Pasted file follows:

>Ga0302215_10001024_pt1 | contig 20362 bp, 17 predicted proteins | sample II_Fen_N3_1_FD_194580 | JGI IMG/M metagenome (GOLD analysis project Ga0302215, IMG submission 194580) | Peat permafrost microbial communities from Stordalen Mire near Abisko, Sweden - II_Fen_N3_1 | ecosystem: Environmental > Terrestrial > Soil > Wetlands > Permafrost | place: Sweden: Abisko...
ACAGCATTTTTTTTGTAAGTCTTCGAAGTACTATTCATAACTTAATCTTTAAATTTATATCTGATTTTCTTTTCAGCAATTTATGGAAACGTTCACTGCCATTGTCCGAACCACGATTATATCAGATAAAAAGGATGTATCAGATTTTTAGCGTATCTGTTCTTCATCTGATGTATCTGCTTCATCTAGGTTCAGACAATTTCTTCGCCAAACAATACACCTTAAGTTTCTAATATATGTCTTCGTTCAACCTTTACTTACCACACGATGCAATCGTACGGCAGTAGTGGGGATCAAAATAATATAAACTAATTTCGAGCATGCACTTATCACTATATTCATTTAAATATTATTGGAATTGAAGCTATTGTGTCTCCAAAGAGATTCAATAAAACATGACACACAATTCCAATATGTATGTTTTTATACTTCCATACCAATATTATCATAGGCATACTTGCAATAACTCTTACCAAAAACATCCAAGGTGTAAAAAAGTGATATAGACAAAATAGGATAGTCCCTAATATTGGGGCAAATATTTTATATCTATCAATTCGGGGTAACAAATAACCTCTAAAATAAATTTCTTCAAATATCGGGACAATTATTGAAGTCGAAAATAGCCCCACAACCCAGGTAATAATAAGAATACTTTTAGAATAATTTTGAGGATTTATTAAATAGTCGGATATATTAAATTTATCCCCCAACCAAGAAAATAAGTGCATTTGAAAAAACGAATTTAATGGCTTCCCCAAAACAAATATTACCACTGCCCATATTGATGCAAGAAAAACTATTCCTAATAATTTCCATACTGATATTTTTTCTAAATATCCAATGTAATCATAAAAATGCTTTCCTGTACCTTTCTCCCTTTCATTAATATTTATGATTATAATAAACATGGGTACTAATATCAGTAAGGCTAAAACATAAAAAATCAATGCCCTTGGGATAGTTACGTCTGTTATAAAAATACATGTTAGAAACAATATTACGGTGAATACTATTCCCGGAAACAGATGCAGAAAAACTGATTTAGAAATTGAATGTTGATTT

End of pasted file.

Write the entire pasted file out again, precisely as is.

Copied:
>Ga0302215_10001024_pt1 | contig 20362 bp, 17 predicted proteins | sample II_Fen_N3_1_FD_194580 | JGI IMG/M metagenome (GOLD analysis project Ga0302215, IMG submission 194580) | Peat permafrost microbial communities from Stordalen Mire near Abisko, Sweden - II_Fen_N3_1 | ecosystem: Environmental > Terrestrial > Soil > Wetlands > Permafrost | place: Sweden: Abisko...
ACAGCATTTTTTTTGTAAGTCTTCGAAGTACTATTCATAACTTAATCTTTAAATTTATATCTGATTTTCTTTTCAGCAATTTATGGAAACGTTCACTGCCATTGTCCGAACCACGATTATATCAGATAAAAAGGATGTATCAGATTTTTAGCGTATCTGTTCTTCATCTGATGTATCTGCTTCATCTAGGTTCAGACAATTTCTTCGCCAAACAATACACCTTAAGTTTCTAATATATGTCTTCGTTCAACCTTTACTTACCACACGATGCAATCGTACGGCAGTAGTGGGGATCAAAATAATATAAACTAATTTCGAGCATGCACTTATCACTATATTCATTTAAATATTATTGGAATTGAAGCTATTGTGTCTCCAAAGAGATTCAATAAAACATGACACACAATTCCAATATGTATGTTTTTATACTTCCATACCAATATTATCATAGGCATACTTGCAATAACTCTTACCAAAAACATCCAAGGTGTAAAAAAGTGATATAGACAAAATAGGATAGTCCCTAATATTGGGGCAAATATTTTATATCTATCAATTCGGGGTAACAAATAACCTCTAAAATAAATTTCTTCAAATATCGGGACAATTATTGAAGTCGAAAATAGCCCCACAACCCAGGTAATAATAAGAATACTTTTAGAATAATTTTGAGGATTTATTAAATAGTCGGATATATTAAATTTATCCCCCAACCAAGAAAATAAGTGCATTTGAAAAAACGAATTTAATGGCTTCCCCAAAACAAATATTACCACTGCCCATATTGATGCAAGAAAAACTATTCCTAATAATTTCCATACTGATATTTTTTCTAAATATCCAATGTAATCATAAAAATGCTTTCCTGTACCTTTCTCCCTTTCATTAATATTTATGATTATAATAAACATGGGTACTAATATCAGTAAGGCTAAAACATAAAAAATCAATGCCCTTGGGATAGTTACGTCTGTTATAAAAATACATGTTAGAAACAATATTACGGTGAATACTATTCCCGGAAACAGATGCAGAAAAACTGATTTAGAAATTGAATGTTGATTT